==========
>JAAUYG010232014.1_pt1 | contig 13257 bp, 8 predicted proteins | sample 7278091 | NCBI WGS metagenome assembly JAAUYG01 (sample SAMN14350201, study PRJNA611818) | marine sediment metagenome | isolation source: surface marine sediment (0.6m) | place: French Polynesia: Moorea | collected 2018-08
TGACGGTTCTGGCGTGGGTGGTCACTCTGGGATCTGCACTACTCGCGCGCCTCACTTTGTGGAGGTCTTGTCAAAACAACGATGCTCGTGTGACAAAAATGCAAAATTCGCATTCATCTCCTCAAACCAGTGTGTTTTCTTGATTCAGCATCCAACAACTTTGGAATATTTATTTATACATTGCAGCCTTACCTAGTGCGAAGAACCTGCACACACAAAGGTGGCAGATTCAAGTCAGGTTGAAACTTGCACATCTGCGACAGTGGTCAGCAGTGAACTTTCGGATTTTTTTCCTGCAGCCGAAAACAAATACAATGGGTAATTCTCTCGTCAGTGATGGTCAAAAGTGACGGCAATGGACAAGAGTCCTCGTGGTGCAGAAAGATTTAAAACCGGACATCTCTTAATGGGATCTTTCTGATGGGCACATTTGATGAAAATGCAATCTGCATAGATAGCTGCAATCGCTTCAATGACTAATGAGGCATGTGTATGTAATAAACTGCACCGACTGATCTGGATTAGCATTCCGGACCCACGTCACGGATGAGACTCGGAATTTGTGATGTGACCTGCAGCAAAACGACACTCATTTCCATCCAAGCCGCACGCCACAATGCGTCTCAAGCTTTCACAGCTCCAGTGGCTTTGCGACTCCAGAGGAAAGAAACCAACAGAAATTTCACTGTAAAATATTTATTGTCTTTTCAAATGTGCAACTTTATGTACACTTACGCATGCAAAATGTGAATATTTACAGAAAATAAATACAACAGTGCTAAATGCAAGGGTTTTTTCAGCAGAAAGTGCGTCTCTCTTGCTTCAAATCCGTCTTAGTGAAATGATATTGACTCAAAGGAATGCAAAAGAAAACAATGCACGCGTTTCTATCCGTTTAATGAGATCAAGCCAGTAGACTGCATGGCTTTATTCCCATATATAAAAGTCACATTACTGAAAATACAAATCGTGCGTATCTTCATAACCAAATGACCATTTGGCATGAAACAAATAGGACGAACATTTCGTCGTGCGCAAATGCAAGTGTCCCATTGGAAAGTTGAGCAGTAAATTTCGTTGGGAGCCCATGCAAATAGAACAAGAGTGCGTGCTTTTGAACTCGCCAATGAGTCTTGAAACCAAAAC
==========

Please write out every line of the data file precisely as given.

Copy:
>JAAUYG010232014.1_pt1 | contig 13257 bp, 8 predicted proteins | sample 7278091 | NCBI WGS metagenome assembly JAAUYG01 (sample SAMN14350201, study PRJNA611818) | marine sediment metagenome | isolation source: surface marine sediment (0.6m) | place: French Polynesia: Moorea | collected 2018-08
TGACGGTTCTGGCGTGGGTGGTCACTCTGGGATCTGCACTACTCGCGCGCCTCACTTTGTGGAGGTCTTGTCAAAACAACGATGCTCGTGTGACAAAAATGCAAAATTCGCATTCATCTCCTCAAACCAGTGTGTTTTCTTGATTCAGCATCCAACAACTTTGGAATATTTATTTATACATTGCAGCCTTACCTAGTGCGAAGAACCTGCACACACAAAGGTGGCAGATTCAAGTCAGGTTGAAACTTGCACATCTGCGACAGTGGTCAGCAGTGAACTTTCGGATTTTTTTCCTGCAGCCGAAAACAAATACAATGGGTAATTCTCTCGTCAGTGATGGTCAAAAGTGACGGCAATGGACAAGAGTCCTCGTGGTGCAGAAAGATTTAAAACCGGACATCTCTTAATGGGATCTTTCTGATGGGCACATTTGATGAAAATGCAATCTGCATAGATAGCTGCAATCGCTTCAATGACTAATGAGGCATGTGTATGTAATAAACTGCACCGACTGATCTGGATTAGCATTCCGGACCCACGTCACGGATGAGACTCGGAATTTGTGATGTGACCTGCAGCAAAACGACACTCATTTCCATCCAAGCCGCACGCCACAATGCGTCTCAAGCTTTCACAGCTCCAGTGGCTTTGCGACTCCAGAGGAAAGAAACCAACAGAAATTTCACTGTAAAATATTTATTGTCTTTTCAAATGTGCAACTTTATGTACACTTACGCATGCAAAATGTGAATATTTACAGAAAATAAATACAACAGTGCTAAATGCAAGGGTTTTTTCAGCAGAAAGTGCGTCTCTCTTGCTTCAAATCCGTCTTAGTGAAATGATATTGACTCAAAGGAATGCAAAAGAAAACAATGCACGCGTTTCTATCCGTTTAATGAGATCAAGCCAGTAGACTGCATGGCTTTATTCCCATATATAAAAGTCACATTACTGAAAATACAAATCGTGCGTATCTTCATAACCAAATGACCATTTGGCATGAAACAAATAGGACGAACATTTCGTCGTGCGCAAATGCAAGTGTCCCATTGGAAAGTTGAGCAGTAAATTTCGTTGGGAGCCCATGCAAATAGAACAAGAGTGCGTGCTTTTGAACTCGCCAATGAGTCTTGAAACCAAAAC